Sushi 101

Americans may love sushi, but they need a lesson in proper sushi consumption.

June 25, 2007 — -- Americans' interest in sushi has grown to such epidemic proportions that some restaurants are struggling to find good tuna. But despite this large appetite for maki, sashimi, nigiri, temaki, oshizushi and inari, much of what Americans think they know about this traditional Japanese dish is all wrong.

From the eating technique to the dipping sauces there are all sorts of misunderstandings, according to author Trevor Colson, who takes a look at the history of sushi and the booming sushi market in his new book "The Zen of Fish: The Story of Sushi from Samurai to Supermarket."

"[When] I started researching the book, I found out that almost everything we do as Americans at the sushi bar is wrong, and the chefs are sitting there going 'Oh my god, I can't believe I have to do this again,'" said Colson in an interview with ABC News.

Several decades ago, the idea of creating a meal out of raw fish wrapped in rice and seaweed was unheard of in the United States. Now sushi is everywhere -- from the shores of California and New York to even the oceanless cities in between.

But according to Colson, the American style of sushi eating is misguided.

"You don't have to use chopsticks," he said. "Use your fingers, that way the chef can pack the sushi loosely.  It won't fall apart when you pick it up."

And he says the dipping sauce is not necessary. "Skip the soy sauce.  If you have the right chef, he'll put on just the right sauce in the right amount for you," Colson said.

Those who pile ginger on these bite size servings hoping to spice up the sushi are also making a mistake, according to tradition. "Ginger is a palate cleanser," said Colson. "Eat a slice between each piece of fish, not with the fish."

And miso soup? Yup, we get that wrong too. "If you are going to have it, save it for the end of the meal. That's what Japanese people do," Colson said.

Health Food Mystique

Sushi restaurants may be popping up across the country, but despite sushi's popularity, most folks don't even realize what they're eating.

Americans often incorrectly assume the word "sushi" means "raw fish." However, "sushi" refers to the rice used to make the roll.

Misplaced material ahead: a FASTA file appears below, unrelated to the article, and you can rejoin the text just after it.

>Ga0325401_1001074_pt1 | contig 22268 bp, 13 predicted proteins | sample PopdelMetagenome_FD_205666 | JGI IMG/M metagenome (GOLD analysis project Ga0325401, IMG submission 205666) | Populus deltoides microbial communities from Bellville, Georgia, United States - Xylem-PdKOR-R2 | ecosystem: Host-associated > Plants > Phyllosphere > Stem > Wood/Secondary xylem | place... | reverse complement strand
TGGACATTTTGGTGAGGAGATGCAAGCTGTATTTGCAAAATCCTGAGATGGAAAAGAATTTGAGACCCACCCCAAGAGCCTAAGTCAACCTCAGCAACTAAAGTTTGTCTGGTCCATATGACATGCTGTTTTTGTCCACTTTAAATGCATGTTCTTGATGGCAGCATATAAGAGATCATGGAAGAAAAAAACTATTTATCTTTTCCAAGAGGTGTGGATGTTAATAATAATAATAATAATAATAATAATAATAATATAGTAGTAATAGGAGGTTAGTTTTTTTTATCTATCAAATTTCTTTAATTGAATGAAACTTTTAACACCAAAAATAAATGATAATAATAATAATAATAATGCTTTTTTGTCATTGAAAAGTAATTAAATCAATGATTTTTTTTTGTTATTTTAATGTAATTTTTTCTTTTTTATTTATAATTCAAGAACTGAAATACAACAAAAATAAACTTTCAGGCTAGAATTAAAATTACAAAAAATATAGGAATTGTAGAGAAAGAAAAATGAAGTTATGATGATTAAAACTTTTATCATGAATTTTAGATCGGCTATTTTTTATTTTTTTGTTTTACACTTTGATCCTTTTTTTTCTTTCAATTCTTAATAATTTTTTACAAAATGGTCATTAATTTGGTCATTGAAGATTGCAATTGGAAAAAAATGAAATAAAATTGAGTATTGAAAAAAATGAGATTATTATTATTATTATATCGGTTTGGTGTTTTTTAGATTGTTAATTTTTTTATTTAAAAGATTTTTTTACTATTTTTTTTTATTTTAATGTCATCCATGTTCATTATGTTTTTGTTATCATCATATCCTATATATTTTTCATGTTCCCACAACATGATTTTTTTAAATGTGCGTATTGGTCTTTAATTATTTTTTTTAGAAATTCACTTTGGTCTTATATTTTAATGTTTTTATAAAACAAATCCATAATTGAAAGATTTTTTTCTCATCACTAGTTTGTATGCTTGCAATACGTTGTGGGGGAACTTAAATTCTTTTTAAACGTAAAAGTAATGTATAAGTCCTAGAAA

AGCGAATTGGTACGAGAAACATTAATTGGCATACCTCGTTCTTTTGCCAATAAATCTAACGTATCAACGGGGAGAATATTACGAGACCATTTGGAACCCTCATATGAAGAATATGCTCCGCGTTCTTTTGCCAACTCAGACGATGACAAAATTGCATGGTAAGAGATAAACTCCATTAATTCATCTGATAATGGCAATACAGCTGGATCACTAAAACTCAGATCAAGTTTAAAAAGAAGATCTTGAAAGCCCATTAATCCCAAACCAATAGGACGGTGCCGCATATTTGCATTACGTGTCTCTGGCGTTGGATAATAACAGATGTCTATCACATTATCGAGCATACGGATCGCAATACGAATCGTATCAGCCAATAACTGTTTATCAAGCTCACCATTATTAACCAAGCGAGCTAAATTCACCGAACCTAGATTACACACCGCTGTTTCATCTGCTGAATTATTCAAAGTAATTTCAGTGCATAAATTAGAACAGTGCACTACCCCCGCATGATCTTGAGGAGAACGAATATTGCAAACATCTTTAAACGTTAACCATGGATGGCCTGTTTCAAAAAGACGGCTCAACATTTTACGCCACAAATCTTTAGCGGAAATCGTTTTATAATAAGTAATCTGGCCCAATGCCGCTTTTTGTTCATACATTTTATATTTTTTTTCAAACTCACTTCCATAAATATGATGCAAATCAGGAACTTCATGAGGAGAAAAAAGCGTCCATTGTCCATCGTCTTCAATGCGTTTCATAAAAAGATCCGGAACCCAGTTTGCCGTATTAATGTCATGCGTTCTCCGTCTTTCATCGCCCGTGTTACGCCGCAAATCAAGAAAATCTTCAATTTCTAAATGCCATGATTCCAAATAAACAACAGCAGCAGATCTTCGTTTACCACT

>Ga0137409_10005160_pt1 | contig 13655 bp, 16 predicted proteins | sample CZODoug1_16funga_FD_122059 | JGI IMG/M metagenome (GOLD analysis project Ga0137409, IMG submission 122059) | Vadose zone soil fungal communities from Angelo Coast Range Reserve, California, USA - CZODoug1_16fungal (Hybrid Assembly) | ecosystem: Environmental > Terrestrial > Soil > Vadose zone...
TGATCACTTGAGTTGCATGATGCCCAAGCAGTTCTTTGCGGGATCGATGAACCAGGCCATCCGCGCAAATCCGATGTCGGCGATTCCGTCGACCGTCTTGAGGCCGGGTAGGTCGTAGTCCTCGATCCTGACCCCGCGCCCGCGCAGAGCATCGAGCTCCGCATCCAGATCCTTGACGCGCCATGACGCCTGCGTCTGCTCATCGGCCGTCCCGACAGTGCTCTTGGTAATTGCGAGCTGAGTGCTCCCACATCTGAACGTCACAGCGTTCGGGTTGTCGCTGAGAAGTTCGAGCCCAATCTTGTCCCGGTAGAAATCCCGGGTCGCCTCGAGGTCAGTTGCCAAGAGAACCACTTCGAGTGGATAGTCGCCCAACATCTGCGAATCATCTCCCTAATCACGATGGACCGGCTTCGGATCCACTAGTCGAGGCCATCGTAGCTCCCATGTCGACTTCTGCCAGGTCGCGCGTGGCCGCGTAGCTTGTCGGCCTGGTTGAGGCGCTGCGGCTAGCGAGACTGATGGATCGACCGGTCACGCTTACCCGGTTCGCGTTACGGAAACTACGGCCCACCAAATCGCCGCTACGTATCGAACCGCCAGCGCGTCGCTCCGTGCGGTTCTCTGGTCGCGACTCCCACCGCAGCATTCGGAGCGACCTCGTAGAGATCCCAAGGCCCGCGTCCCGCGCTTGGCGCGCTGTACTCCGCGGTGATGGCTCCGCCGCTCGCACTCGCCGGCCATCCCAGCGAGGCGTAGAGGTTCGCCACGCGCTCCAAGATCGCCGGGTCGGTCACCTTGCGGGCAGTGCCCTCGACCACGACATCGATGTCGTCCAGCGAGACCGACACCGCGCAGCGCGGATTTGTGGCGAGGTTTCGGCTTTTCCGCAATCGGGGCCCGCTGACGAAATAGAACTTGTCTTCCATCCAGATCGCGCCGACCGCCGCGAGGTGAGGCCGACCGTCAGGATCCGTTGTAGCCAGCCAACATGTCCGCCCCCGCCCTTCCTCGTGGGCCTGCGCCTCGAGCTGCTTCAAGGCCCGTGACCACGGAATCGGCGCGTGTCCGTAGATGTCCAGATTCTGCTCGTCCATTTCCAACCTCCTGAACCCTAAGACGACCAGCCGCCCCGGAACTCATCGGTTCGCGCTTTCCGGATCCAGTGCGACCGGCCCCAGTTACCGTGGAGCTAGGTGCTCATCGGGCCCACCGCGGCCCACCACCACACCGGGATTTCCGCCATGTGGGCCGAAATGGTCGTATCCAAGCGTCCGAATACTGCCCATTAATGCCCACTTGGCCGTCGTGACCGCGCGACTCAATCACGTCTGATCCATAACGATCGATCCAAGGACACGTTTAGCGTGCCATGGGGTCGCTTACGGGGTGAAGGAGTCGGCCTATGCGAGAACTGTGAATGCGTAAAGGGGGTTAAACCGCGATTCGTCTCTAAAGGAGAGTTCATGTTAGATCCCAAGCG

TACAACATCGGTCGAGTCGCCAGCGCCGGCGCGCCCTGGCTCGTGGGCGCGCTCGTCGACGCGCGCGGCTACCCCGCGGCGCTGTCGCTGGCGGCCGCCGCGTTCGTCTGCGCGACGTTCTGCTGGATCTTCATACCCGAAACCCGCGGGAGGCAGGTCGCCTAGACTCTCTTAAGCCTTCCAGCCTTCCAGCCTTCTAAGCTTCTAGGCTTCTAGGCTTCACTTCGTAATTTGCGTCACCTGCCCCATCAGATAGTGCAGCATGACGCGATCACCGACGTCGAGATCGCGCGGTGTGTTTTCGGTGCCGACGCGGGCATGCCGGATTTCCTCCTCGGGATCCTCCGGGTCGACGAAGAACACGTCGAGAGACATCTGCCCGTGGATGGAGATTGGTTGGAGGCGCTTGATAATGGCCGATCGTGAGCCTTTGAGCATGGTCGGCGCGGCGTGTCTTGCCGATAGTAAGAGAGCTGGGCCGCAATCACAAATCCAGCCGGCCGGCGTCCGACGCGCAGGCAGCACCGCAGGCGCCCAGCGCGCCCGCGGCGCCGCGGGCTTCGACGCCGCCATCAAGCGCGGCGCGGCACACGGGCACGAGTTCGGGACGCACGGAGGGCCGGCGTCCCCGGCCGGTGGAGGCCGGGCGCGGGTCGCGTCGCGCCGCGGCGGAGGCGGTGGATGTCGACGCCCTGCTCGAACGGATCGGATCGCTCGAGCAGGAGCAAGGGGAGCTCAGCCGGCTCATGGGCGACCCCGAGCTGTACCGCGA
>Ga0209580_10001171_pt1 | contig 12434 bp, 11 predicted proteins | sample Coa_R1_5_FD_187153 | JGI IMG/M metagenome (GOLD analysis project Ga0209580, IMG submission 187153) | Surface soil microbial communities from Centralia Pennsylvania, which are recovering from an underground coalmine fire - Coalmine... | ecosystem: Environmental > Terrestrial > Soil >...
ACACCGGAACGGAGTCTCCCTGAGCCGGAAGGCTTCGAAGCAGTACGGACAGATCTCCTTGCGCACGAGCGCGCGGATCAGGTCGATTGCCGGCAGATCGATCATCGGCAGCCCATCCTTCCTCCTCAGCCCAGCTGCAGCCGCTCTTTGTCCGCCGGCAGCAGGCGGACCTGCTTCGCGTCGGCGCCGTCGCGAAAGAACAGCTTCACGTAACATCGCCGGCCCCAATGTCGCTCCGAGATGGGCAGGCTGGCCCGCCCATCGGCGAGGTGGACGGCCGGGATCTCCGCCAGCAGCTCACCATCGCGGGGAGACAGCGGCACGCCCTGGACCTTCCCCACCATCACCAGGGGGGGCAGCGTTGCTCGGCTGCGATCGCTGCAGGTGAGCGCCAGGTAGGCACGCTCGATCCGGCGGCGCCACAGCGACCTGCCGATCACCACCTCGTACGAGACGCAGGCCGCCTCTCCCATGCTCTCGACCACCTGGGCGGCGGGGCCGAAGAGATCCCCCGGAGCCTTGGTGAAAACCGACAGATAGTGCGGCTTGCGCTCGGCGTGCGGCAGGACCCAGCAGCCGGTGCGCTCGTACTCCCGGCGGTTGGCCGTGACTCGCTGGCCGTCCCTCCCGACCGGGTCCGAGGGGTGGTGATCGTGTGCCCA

"Sushi is about the rice," said Colson.  "Rice that has been seasoned with vinegar, sugar and a little salt. That's what defines sushi."

For those who may be thinking it's OK to eat sushi incorrectly, as long as they're getting a healthy low-calorie meal, "Zen of Fish" also points out that's not always true, either.

For years, nutritionists have touted sushi's health benefits and its low calorie content, but Colson warns that rolls with an excess of mayo-based or chili-laden sauces can easily negate this dishes' health value and pack on the calories.

However, Americans' cultural ignorance is the least of the sushi industry's worries. In the past few years, sushi demand has spread so quickly that restaurants across the country are having trouble finding fresh fish to keep up with the orders.

"Sushi is spreading like wildfire throughout the Midwest," said Colson.  "I talk to tuna distributors, and they said they can't get good tuna for their chefs in Manhattan because it's all going to Kansas City."

While increased demanded may be a boon to fisherman, many environmentalists worry that this rise in sushi's popularity could lead to over-fishing and the extinction of popular sushi fishes.

For now, Colson says, enjoy your sushi (correctly) while you can, and don't forget to end with "gochiso sama," or "it's been a wonderful feast."